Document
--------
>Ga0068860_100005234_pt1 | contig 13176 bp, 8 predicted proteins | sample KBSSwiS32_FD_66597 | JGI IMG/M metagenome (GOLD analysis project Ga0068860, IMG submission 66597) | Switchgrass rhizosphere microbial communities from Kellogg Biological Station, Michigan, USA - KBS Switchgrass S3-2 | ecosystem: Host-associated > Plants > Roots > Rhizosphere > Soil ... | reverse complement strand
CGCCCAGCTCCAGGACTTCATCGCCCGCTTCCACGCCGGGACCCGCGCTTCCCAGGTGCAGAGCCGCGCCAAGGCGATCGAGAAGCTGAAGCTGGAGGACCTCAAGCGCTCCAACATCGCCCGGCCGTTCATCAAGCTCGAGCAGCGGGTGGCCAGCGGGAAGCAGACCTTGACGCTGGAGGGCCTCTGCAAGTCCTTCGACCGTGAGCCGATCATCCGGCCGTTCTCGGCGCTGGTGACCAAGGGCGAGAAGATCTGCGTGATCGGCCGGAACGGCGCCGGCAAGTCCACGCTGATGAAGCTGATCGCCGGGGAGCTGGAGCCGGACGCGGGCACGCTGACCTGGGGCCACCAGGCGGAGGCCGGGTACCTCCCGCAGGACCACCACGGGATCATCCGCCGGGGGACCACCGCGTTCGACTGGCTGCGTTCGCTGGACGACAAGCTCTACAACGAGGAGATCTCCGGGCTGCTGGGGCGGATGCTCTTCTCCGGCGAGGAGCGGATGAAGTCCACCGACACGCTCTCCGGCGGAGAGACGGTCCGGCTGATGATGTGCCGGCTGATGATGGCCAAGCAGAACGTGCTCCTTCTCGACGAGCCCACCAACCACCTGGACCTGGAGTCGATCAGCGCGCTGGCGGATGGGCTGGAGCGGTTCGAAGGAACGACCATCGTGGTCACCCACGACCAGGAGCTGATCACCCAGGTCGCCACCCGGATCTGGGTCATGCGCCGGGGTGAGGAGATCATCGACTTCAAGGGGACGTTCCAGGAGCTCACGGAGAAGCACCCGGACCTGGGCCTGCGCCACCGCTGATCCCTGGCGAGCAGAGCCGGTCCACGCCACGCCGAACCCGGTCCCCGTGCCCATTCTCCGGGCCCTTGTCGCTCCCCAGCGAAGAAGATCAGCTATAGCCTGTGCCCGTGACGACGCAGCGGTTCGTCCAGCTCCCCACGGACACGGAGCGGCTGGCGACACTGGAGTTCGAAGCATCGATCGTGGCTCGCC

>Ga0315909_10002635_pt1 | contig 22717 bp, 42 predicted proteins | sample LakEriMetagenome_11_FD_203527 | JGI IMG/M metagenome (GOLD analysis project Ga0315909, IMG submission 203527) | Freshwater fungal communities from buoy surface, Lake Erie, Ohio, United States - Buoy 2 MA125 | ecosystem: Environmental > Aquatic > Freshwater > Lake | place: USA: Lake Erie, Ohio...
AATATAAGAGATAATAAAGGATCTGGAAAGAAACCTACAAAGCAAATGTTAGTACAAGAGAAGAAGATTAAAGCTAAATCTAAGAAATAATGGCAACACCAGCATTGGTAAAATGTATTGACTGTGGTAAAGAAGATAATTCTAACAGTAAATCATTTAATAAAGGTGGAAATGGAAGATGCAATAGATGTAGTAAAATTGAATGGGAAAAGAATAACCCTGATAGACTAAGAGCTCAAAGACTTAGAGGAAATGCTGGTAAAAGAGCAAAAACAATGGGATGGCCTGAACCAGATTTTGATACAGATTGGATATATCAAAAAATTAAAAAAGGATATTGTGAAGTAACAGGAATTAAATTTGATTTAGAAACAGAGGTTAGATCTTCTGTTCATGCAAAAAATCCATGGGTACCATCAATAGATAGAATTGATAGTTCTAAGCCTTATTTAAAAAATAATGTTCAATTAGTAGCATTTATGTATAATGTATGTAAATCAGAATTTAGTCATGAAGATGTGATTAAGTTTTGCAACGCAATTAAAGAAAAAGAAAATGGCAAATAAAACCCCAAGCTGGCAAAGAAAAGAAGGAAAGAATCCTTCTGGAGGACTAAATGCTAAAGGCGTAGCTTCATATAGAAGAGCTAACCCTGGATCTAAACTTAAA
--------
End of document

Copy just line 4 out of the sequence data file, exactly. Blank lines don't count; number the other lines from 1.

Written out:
AATATAAGAGATAATAAAGGATCTGGAAAGAAACCTACAAAGCAAATGTTAGTACAAGAGAAGAAGATTAAAGCTAAATCTAAGAAATAATGGCAACACCAGCATTGGTAAAATGTATTGACTGTGGTAAAGAAGATAATTCTAACAGTAAATCATTTAATAAAGGTGGAAATGGAAGATGCAATAGATGTAGTAAAATTGAATGGGAAAAGAATAACCCTGATAGACTAAGAGCTCAAAGACTTAGAGGAAATGCTGGTAAAAGAGCAAAAACAATGGGATGGCCTGAACCAGATTTTGATACAGATTGGATATATCAAAAAATTAAAAAAGGATATTGTGAAGTAACAGGAATTAAATTTGATTTAGAAACAGAGGTTAGATCTTCTGTTCATGCAAAAAATCCATGGGTACCATCAATAGATAGAATTGATAGTTCTAAGCCTTATTTAAAAAATAATGTTCAATTAGTAGCATTTATGTATAATGTATGTAAATCAGAATTTAGTCATGAAGATGTGATTAAGTTTTGCAACGCAATTAAAGAAAAAGAAAATGGCAAATAAAACCCCAAGCTGGCAAAGAAAAGAAGGAAAGAATCCTTCTGGAGGACTAAATGCTAAAGGCGTAGCTTCATATAGAAGAGCTAACCCTGGATCTAAACTTAAA